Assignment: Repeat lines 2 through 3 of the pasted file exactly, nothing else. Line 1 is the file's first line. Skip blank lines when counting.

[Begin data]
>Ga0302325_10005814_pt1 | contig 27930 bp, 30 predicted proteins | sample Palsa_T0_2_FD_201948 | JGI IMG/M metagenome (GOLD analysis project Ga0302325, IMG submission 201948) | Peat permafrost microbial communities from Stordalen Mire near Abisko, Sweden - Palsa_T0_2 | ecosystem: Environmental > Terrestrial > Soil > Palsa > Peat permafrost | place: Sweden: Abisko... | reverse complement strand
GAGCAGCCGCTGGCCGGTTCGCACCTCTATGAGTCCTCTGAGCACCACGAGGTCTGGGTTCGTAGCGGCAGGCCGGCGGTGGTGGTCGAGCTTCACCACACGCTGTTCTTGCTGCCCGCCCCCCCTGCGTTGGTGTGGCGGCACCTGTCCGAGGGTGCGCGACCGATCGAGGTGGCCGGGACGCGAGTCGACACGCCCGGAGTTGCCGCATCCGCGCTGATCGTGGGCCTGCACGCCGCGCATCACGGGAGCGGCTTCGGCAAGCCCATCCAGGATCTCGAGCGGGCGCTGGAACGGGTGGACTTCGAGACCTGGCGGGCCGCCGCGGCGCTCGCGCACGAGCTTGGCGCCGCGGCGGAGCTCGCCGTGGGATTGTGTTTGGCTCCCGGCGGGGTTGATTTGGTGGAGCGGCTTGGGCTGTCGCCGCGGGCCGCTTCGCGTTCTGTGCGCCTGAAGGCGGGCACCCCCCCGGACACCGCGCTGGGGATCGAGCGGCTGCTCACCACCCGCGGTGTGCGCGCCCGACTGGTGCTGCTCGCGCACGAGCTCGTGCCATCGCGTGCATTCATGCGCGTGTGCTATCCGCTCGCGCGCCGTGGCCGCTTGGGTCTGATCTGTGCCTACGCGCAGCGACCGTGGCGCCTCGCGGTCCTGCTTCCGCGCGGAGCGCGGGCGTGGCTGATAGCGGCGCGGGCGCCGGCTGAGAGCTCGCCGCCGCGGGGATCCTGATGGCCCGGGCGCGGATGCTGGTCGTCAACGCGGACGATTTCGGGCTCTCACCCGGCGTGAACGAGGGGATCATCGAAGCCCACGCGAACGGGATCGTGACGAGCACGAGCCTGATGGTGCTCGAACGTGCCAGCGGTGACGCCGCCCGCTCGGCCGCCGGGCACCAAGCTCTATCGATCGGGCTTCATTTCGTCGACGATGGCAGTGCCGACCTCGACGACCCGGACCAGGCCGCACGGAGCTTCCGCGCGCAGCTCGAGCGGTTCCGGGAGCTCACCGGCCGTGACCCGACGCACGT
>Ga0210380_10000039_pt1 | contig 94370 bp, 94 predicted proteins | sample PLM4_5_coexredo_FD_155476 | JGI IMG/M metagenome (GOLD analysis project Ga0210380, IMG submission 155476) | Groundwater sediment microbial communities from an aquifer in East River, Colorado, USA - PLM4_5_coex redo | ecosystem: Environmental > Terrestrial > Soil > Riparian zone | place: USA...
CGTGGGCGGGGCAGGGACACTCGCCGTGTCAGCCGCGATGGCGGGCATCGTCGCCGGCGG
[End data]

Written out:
GAGCAGCCGCTGGCCGGTTCGCACCTCTATGAGTCCTCTGAGCACCACGAGGTCTGGGTTCGTAGCGGCAGGCCGGCGGTGGTGGTCGAGCTTCACCACACGCTGTTCTTGCTGCCCGCCCCCCCTGCGTTGGTGTGGCGGCACCTGTCCGAGGGTGCGCGACCGATCGAGGTGGCCGGGACGCGAGTCGACACGCCCGGAGTTGCCGCATCCGCGCTGATCGTGGGCCTGCACGCCGCGCATCACGGGAGCGGCTTCGGCAAGCCCATCCAGGATCTCGAGCGGGCGCTGGAACGGGTGGACTTCGAGACCTGGCGGGCCGCCGCGGCGCTCGCGCACGAGCTTGGCGCCGCGGCGGAGCTCGCCGTGGGATTGTGTTTGGCTCCCGGCGGGGTTGATTTGGTGGAGCGGCTTGGGCTGTCGCCGCGGGCCGCTTCGCGTTCTGTGCGCCTGAAGGCGGGCACCCCCCCGGACACCGCGCTGGGGATCGAGCGGCTGCTCACCACCCGCGGTGTGCGCGCCCGACTGGTGCTGCTCGCGCACGAGCTCGTGCCATCGCGTGCATTCATGCGCGTGTGCTATCCGCTCGCGCGCCGTGGCCGCTTGGGTCTGATCTGTGCCTACGCGCAGCGACCGTGGCGCCTCGCGGTCCTGCTTCCGCGCGGAGCGCGGGCGTGGCTGATAGCGGCGCGGGCGCCGGCTGAGAGCTCGCCGCCGCGGGGATCCTGATGGCCCGGGCGCGGATGCTGGTCGTCAACGCGGACGATTTCGGGCTCTCACCCGGCGTGAACGAGGGGATCATCGAAGCCCACGCGAACGGGATCGTGACGAGCACGAGCCTGATGGTGCTCGAACGTGCCAGCGGTGACGCCGCCCGCTCGGCCGCCGGGCACCAAGCTCTATCGATCGGGCTTCATTTCGTCGACGATGGCAGTGCCGACCTCGACGACCCGGACCAGGCCGCACGGAGCTTCCGCGCGCAGCTCGAGCGGTTCCGGGAGCTCACCGGCCGTGACCCGACGCACGT
>Ga0210380_10000039_pt1 | contig 94370 bp, 94 predicted proteins | sample PLM4_5_coexredo_FD_155476 | JGI IMG/M metagenome (GOLD analysis project Ga0210380, IMG submission 155476) | Groundwater sediment microbial communities from an aquifer in East River, Colorado, USA - PLM4_5_coex redo | ecosystem: Environmental > Terrestrial > Soil > Riparian zone | place: USA...